Statistical analysis is helping astronomers turn candidate exoplanets into confirmed discoveries.

Statistical analysis is helping astronomers turn candidate exoplanets into confirmed discoveries.

David A. Aguilar (CfA)

Analysis of spacecraft data reveals most Earth-like planet to date

SEATTLE, WASHINGTON—Scientists analyzing data from NASA’s Kepler satellite have boosted the tally of known or suspected planets beyond our solar system to more than 4000, they reported here today at a meeting of the American Astronomical Society. Most are inhospitable—too big, too hot, or too cold for any conceivable life form. But another team seeking to verify Kepler candidates announced here today that they had identified eight new potentially habitable planets, including some close to Earth in size and situation. “We’ve significantly increased the list of verified small planets in the habitable zone,” says Douglas Caldwell of the SETI Institute in Mountain View, California.

Kepler, now partially disabled, detected exoplanets by staring at a patch of sky for months at a time and monitoring the brightness of any stars that might harbor planets. If a planet moves in front of its host star, it will cause a dip in brightness. The dips can be caused by other phenomena such as binary stars orbiting each other, which is why more than 3000 of the suspected 4175 exoplanets are considered “candidates.”

Fergal Mullally of the Kepler Science Office says that the new list announced today, known as the sixth Kepler candidate catalog, contains “more Earth-like candidates than ever before.” One is “the closest analog to Earth found to date,” he says. Unpoetically named 5737.01, this candidate has an orbital period of 331 days and is 30% larger than Earth, Mullally says. That’s good news, because scientists here reported yesterday that planets more than 1.6 times the mass of Earth are unlikely to be dense rocky worlds like ours—assumed to be the only plausible habitats for life.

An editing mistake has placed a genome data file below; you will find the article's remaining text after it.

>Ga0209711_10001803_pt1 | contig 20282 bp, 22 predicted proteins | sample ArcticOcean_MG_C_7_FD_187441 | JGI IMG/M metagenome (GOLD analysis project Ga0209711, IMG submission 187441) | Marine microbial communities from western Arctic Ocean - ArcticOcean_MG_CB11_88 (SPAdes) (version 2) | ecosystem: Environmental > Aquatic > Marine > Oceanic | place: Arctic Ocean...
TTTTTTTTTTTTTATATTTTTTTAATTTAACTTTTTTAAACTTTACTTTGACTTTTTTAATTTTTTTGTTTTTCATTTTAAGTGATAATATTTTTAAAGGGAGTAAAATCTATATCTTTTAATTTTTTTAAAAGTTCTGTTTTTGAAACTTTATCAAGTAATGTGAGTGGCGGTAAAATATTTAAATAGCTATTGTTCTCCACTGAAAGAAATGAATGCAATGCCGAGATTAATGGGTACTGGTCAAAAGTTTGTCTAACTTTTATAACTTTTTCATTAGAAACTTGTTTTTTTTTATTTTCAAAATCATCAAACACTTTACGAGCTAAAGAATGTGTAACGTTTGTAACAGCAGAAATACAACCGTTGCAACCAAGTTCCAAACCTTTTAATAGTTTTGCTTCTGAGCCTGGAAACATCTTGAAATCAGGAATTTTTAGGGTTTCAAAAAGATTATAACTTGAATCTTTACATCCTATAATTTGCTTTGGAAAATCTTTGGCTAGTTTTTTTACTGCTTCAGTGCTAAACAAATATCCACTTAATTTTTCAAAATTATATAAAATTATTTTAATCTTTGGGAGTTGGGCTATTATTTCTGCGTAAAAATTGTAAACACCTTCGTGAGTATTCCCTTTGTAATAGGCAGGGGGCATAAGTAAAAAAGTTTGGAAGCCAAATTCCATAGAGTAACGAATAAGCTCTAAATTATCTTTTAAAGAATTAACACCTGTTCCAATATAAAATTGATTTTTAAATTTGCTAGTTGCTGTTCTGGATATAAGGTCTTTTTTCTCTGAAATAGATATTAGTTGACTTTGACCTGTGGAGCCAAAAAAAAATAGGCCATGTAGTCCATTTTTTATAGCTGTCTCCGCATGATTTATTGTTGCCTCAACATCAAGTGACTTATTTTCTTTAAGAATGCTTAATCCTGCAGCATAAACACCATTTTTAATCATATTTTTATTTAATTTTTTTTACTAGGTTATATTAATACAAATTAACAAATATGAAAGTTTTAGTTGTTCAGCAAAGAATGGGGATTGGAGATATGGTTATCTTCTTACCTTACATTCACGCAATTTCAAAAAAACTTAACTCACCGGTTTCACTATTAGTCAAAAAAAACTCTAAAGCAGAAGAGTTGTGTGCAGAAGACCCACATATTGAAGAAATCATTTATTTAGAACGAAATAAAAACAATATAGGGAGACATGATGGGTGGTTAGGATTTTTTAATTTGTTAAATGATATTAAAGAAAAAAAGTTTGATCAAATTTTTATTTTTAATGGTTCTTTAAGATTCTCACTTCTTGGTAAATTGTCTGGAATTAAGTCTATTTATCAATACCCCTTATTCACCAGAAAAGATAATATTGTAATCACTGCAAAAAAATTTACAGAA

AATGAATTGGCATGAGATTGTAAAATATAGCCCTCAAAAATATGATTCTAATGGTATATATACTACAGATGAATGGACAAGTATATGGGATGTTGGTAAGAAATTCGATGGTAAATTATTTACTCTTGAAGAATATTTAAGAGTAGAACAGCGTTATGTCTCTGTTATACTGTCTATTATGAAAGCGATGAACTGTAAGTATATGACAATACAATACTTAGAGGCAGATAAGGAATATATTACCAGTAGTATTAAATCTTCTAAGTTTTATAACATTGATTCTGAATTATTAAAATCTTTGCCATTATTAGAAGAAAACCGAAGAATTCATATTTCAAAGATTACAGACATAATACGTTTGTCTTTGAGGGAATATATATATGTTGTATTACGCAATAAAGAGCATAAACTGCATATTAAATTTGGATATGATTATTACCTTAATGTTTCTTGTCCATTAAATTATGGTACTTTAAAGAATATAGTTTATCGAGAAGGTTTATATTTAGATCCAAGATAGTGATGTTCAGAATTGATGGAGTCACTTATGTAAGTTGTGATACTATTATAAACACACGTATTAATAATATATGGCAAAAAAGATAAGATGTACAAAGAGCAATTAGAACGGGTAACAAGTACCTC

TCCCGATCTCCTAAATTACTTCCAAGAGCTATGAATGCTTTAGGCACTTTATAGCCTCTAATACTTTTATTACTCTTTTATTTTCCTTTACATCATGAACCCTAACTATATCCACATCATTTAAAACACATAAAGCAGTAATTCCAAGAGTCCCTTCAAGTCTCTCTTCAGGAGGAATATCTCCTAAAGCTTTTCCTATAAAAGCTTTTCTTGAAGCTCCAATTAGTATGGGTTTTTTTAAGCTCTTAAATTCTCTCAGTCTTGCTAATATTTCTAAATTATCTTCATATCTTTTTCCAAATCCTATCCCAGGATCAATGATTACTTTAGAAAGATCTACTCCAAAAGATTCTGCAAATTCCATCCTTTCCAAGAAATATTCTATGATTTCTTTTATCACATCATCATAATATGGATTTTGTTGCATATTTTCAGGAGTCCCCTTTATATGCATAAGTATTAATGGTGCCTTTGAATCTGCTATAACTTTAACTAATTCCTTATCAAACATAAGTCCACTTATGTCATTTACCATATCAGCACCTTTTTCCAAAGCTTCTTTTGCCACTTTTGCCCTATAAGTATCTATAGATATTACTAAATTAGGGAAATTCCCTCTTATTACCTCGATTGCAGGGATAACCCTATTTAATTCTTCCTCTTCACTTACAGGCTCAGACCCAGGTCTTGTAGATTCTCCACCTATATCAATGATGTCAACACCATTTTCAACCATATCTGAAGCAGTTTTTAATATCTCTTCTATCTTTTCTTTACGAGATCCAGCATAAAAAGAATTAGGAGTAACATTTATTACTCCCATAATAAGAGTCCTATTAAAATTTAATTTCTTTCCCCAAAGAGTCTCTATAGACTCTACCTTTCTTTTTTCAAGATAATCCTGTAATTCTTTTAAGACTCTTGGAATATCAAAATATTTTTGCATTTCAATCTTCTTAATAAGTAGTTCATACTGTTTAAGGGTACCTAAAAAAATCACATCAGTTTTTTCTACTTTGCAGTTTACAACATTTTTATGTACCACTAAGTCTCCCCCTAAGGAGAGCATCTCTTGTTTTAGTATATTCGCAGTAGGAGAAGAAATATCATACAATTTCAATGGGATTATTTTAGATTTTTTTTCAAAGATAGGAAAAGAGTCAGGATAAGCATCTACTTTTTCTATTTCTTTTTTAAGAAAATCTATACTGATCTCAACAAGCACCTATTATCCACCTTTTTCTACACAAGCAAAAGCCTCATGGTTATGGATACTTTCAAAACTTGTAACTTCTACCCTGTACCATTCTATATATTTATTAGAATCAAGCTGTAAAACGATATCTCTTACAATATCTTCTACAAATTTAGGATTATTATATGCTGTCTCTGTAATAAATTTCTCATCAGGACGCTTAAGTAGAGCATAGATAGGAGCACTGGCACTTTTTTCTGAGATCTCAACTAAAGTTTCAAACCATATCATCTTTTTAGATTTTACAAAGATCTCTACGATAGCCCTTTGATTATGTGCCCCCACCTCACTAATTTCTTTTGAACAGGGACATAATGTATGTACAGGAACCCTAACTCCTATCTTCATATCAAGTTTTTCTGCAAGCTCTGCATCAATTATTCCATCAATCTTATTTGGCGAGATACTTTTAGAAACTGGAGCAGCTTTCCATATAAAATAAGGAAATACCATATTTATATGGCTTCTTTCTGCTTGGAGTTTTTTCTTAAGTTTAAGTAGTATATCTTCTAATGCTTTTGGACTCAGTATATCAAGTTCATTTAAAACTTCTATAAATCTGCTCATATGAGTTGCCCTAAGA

That candidate has not yet been validated. But Caldwell’s team has confirmed others. They developed a statistical technique dubbed BLENDER, which calculates what various false-positive objects would look like and then compares them with the brightness curves of the Kepler candidates, also incorporating any follow up data from other observations. Starting with 12 Kepler candidates believed to be small rocky worlds, the BLENDER analysis whittled them down to eight new exoplanets with radiuses smaller than 2.7 times Earth’s, all believed to be in the habitable zone.

One of those planets, known as Kepler 438b, receives a little bit more energy from its star than Earth and so may be a bit hotter, Caldwell says. But it’s likely to have a rocky surface, and its red dwarf star is likely to give it a red sky.

The whole process took 2 years; Caldwell says they are trying to develop a bulk program for speeding it up. The goal is to get a better fix on how many stars out there have Earth-like planets. Current estimates range from 10% to 50%. “We want to get the uncertainty down to 10%,” he says.

“I'm excited by the prospects of characterizing additional small, potentially habitable planets using the combination of BLENDER and ground-based follow-up observations,” says astronomer Courtney Dressing of the Harvard-Smithsonian Center for Astrophysics in Cambridge. The team, she says, “have developed a wonderful pathway for understanding planet candidates orbiting stars that are too faint for the traditional planet confirmation method.”

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